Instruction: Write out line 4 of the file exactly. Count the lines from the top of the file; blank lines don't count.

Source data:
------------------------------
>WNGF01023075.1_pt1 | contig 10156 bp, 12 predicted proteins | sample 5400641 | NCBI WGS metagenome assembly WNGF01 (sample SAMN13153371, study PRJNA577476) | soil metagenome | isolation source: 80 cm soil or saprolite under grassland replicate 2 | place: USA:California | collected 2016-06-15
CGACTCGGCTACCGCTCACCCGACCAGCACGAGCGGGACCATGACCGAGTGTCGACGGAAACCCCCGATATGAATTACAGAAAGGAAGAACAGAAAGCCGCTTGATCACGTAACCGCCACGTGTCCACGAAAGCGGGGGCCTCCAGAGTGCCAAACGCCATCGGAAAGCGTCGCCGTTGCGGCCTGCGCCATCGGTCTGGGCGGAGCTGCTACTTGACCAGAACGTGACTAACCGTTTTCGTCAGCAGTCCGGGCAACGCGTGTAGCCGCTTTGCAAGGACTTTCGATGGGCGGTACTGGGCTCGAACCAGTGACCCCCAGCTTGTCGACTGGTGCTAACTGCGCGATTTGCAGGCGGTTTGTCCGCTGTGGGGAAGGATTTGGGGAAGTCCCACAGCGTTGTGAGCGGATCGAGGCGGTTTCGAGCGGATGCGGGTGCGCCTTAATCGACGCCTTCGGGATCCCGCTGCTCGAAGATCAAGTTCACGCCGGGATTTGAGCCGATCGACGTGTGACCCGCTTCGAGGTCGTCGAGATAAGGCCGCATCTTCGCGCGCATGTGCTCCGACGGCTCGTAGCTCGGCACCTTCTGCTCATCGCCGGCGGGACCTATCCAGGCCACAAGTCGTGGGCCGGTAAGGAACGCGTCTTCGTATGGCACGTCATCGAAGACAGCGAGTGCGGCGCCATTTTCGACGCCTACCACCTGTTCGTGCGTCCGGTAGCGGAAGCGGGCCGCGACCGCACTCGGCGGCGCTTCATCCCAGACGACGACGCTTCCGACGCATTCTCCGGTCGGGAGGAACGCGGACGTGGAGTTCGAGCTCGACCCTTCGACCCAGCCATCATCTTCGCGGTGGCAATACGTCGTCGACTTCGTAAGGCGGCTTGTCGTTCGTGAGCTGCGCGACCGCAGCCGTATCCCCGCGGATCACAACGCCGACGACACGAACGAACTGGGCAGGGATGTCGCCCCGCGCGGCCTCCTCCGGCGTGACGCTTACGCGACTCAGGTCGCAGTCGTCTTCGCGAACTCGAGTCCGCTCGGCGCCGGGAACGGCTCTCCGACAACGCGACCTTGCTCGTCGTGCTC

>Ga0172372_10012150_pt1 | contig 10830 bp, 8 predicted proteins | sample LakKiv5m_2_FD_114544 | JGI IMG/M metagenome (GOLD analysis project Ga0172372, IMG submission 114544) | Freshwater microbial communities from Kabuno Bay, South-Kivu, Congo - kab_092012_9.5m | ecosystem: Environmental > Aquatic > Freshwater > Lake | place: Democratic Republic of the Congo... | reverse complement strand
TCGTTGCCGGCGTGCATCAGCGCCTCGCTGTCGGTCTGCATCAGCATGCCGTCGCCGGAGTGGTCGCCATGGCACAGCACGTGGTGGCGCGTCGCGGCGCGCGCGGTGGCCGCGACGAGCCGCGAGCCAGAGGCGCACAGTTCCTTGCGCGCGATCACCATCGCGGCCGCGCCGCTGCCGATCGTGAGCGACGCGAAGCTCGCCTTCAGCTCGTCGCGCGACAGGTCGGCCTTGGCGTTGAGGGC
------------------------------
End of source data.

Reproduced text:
TCGTTGCCGGCGTGCATCAGCGCCTCGCTGTCGGTCTGCATCAGCATGCCGTCGCCGGAGTGGTCGCCATGGCACAGCACGTGGTGGCGCGTCGCGGCGCGCGCGGTGGCCGCGACGAGCCGCGAGCCAGAGGCGCACAGTTCCTTGCGCGCGATCACCATCGCGGCCGCGCCGCTGCCGATCGTGAGCGACGCGAAGCTCGCCTTCAGCTCGTCGCGCGACAGGTCGGCCTTGGCGTTGAGGGC